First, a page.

The 10 Fastest-Growing Industries in America

By Anthony Shields  OCT 17, 2012 2:05 PM

Hot sauce, yoga, and self-tanning lotions? Yes, these are the things consumers want more of, recession or not.

 


MINYANVILLE ORIGINAL  The economy isn’t back to full strength yet, but new industries are rising out of the hole of the Great Recession. From the economic crisis, new markets have proven their ability to grow while others fell by the wayside. IBISWorld recently put together a list of the industries expected to flourish based on their contribution to the economy as a whole, absolute revenue growth, establishment growth over the past 10 years, and performance expected through 2017. The analysis is sound, but the results may surprise you as some of the ventures that we currently consider risky -- such as social networking or solar energy -- may become industry dominators in the near future. If you want to be able to tell your fellow investors, “I told you so,” read on.


10. For-Profit Universities
Right now, traditional colleges are in a bind. More high school students are seeking a college education these days, but state budget cuts have reduced resources at private and public universities, rendering them unable to keep up with the influx. This is where for-profit universities come in. Schools like DeVry Inc. (NYSE:DV) and the Apollo Group (NYSE:APOL) are able to reach a multitude of students through online classes and TV programming, and are experiencing rapid growth due to their low teaching costs. The high unemployment caused by the recession has prompted more students and workers to seek higher education instead of combing the harsh job market. Since 2002, the industry has grown 13.6% annually, and is expected to grow 19.26% overall between 2012 and 2017.


9. Hot Sauce Production
The hot sauce production industry has been on fire during the past 10 years, maintaining an average revenue growth of 9.3% per year and an expected growth of 4.5% in 2012. Demand for hot sauce is being driven by demographics and consumption trends, as well as immigration and international demand from Canada, the UK, and Japan. American palates are becoming more diverse, and supermarkets and grocery stores are adjusting to consumer tastes, dedicating more shelves to ethnic cuisine. Hot sauce production isn’t expected to cool down anytime soon; over the next five years, the industry revenue is expected to grow by 4.1% annually, resulting in a 22.38% growth overall.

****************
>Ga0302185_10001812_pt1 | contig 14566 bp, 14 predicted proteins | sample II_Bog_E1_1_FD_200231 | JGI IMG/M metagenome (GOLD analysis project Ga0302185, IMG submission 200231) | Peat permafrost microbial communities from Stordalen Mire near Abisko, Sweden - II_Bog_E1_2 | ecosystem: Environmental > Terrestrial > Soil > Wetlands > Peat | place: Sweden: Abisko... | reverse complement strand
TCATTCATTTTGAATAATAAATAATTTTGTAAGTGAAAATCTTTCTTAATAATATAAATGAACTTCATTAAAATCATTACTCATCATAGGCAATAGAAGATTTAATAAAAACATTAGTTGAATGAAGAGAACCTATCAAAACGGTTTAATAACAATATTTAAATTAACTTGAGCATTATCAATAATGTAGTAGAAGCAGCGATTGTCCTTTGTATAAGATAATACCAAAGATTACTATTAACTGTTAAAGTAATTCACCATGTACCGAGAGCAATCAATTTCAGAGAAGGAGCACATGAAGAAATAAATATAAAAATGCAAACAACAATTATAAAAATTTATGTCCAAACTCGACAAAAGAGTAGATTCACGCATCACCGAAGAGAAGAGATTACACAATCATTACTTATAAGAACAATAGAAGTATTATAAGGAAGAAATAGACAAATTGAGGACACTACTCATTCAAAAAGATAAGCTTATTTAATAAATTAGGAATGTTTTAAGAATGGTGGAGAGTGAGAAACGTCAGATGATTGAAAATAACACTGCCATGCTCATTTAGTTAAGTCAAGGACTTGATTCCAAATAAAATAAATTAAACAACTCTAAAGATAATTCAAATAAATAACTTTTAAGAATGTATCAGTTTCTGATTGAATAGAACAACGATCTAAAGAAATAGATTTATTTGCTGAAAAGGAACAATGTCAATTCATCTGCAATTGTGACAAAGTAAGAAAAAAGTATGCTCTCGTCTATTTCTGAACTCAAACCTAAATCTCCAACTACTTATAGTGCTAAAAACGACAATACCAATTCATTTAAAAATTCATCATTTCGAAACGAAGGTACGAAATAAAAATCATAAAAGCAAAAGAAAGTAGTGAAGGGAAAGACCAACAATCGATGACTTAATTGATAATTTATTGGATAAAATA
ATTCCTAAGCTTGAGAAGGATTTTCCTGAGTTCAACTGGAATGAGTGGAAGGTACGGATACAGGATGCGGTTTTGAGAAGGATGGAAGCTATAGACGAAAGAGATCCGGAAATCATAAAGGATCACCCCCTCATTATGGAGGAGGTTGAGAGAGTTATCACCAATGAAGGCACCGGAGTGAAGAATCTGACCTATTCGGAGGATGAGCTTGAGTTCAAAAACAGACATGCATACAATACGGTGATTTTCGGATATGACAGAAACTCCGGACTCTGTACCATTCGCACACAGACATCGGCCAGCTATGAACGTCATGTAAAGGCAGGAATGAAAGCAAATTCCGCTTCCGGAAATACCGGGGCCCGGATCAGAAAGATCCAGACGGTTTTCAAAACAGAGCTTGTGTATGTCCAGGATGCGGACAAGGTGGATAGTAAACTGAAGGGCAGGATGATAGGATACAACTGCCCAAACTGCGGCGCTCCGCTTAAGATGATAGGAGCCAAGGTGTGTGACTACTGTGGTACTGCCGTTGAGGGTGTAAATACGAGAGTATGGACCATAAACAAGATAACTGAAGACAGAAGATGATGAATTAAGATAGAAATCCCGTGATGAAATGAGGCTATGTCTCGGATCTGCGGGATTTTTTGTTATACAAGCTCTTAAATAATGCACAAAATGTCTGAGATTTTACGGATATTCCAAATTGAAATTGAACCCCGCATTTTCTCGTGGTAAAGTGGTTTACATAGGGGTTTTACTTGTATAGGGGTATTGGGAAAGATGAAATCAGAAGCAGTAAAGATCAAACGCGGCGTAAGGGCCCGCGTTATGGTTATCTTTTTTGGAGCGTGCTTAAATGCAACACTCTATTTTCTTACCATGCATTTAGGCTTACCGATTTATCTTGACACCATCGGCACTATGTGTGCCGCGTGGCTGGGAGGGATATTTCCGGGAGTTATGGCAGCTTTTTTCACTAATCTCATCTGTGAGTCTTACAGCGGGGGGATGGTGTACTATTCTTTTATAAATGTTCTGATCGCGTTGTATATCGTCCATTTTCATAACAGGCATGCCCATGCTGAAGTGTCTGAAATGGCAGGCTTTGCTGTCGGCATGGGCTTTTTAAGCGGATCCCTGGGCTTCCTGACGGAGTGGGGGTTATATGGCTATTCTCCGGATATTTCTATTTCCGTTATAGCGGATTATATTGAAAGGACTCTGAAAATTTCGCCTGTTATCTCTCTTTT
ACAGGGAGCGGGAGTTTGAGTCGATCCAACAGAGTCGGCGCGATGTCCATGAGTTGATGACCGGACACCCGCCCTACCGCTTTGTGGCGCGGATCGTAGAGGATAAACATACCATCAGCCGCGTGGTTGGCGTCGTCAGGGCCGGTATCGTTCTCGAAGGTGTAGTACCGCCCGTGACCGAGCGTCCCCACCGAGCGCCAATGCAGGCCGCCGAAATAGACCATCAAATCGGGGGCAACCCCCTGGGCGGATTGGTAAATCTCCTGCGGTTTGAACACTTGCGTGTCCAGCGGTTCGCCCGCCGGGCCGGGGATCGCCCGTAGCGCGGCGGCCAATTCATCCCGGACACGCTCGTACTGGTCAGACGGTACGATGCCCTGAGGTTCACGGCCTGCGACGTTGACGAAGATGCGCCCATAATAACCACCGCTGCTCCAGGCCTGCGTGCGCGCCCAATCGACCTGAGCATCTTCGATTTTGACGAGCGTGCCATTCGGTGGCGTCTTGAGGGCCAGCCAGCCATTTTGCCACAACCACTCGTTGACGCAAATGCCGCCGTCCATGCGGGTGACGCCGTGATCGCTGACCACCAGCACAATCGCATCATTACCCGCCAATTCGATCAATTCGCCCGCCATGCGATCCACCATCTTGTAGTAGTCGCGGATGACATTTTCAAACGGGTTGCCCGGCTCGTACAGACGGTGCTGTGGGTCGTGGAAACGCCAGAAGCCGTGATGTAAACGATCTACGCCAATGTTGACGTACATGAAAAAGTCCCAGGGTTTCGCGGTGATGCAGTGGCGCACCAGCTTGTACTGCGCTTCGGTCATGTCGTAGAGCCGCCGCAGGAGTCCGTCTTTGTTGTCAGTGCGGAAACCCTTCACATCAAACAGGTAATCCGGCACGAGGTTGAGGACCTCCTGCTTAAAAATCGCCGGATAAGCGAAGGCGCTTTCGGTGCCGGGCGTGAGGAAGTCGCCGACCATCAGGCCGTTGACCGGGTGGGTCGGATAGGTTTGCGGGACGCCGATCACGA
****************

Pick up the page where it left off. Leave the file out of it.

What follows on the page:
8. Pilates/Yoga Studios
Although it can be a difficult industry for investors to take advantage of, the Pilates/yoga world has been experiencing a steady growth that is expected to continue. As consumers search for ways to stay healthy and fit, Pilates and yoga studios are providing health-conscious Americans with inspiring conditioning routines focused on building strength and flexibility. Business at Pilates and yoga studios endured admirably through the recession, merely slowing in 2008 an 2009 whereas other industries experienced revenue declines. From 2002 to 2012, the industry grew an average of 12.1% and is expected to expand 5.1% in 2012. From 2012 to 2017, revenue is expected to grow annually by 4.8%, gaining an overall growth of 25.12%. 
 
7. Generic Pharmaceutical Manufacturing
As the median age of US residents continues to rise, so does the number of consumers who require prescription drugs. Generic drugs are sold without patent protection and tend to be cheaper, which is making them more attractive to consumers in the face of rising Medicare costs. In addition, industry operators like Mylan Inc. (NASDAQ:MYL) and Watson Pharmaceuticals Inc. (NYSE:WPI) have cut costs by closing inefficient plants and removing redundant sales positions, thus expanding profit margins. Revenue is expected to grow 8.1% in 2012, with an average annual growth of 6.3% over the next five years, creating a 37.69% growth overall.
 
6. Solar Panel Manufacturing
The dramatic price increase in gas and other energy costs has created increased public demand for alternative energy solutions. The solar panel industry has been able to take advantage of this, as demonstrated by its revenue growth of 32.3% from 2002 to 2012, and its expected revenue growth of 9.4% this year. The federal government seems more dedicated than ever to reducing the US’s dependency on fossil fuels and other non-renewable sources, and has repeatedly offered support to solar panel developers in order for them to compete with low-cost manufacturers abroad. In the next five years, revenue for the industry is expected to grow 8.2%, creating an overall growth of 48.8%.